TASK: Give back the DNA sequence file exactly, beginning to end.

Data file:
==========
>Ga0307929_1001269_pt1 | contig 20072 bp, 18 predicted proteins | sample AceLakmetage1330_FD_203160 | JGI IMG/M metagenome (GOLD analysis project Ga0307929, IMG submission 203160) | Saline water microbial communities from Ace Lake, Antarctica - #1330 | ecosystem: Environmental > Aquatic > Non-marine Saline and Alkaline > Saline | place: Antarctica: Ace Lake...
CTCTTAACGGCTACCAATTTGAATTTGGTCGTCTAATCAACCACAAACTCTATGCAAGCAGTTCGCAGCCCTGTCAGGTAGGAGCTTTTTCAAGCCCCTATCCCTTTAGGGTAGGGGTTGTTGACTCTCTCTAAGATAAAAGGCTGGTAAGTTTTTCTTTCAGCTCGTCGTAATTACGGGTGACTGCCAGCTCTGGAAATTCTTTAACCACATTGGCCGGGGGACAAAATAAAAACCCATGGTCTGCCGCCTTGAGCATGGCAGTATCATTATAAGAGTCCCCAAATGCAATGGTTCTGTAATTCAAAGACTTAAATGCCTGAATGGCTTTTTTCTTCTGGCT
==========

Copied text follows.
>Ga0307929_1001269_pt1 | contig 20072 bp, 18 predicted proteins | sample AceLakmetage1330_FD_203160 | JGI IMG/M metagenome (GOLD analysis project Ga0307929, IMG submission 203160) | Saline water microbial communities from Ace Lake, Antarctica - #1330 | ecosystem: Environmental > Aquatic > Non-marine Saline and Alkaline > Saline | place: Antarctica: Ace Lake...
CTCTTAACGGCTACCAATTTGAATTTGGTCGTCTAATCAACCACAAACTCTATGCAAGCAGTTCGCAGCCCTGTCAGGTAGGAGCTTTTTCAAGCCCCTATCCCTTTAGGGTAGGGGTTGTTGACTCTCTCTAAGATAAAAGGCTGGTAAGTTTTTCTTTCAGCTCGTCGTAATTACGGGTGACTGCCAGCTCTGGAAATTCTTTAACCACATTGGCCGGGGGACAAAATAAAAACCCATGGTCTGCCGCCTTGAGCATGGCAGTATCATTATAAGAGTCCCCAAATGCAATGGTTCTGTAATTCAAAGACTTAAATGCCTGAATGGCTTTTTTCTTCTGGCT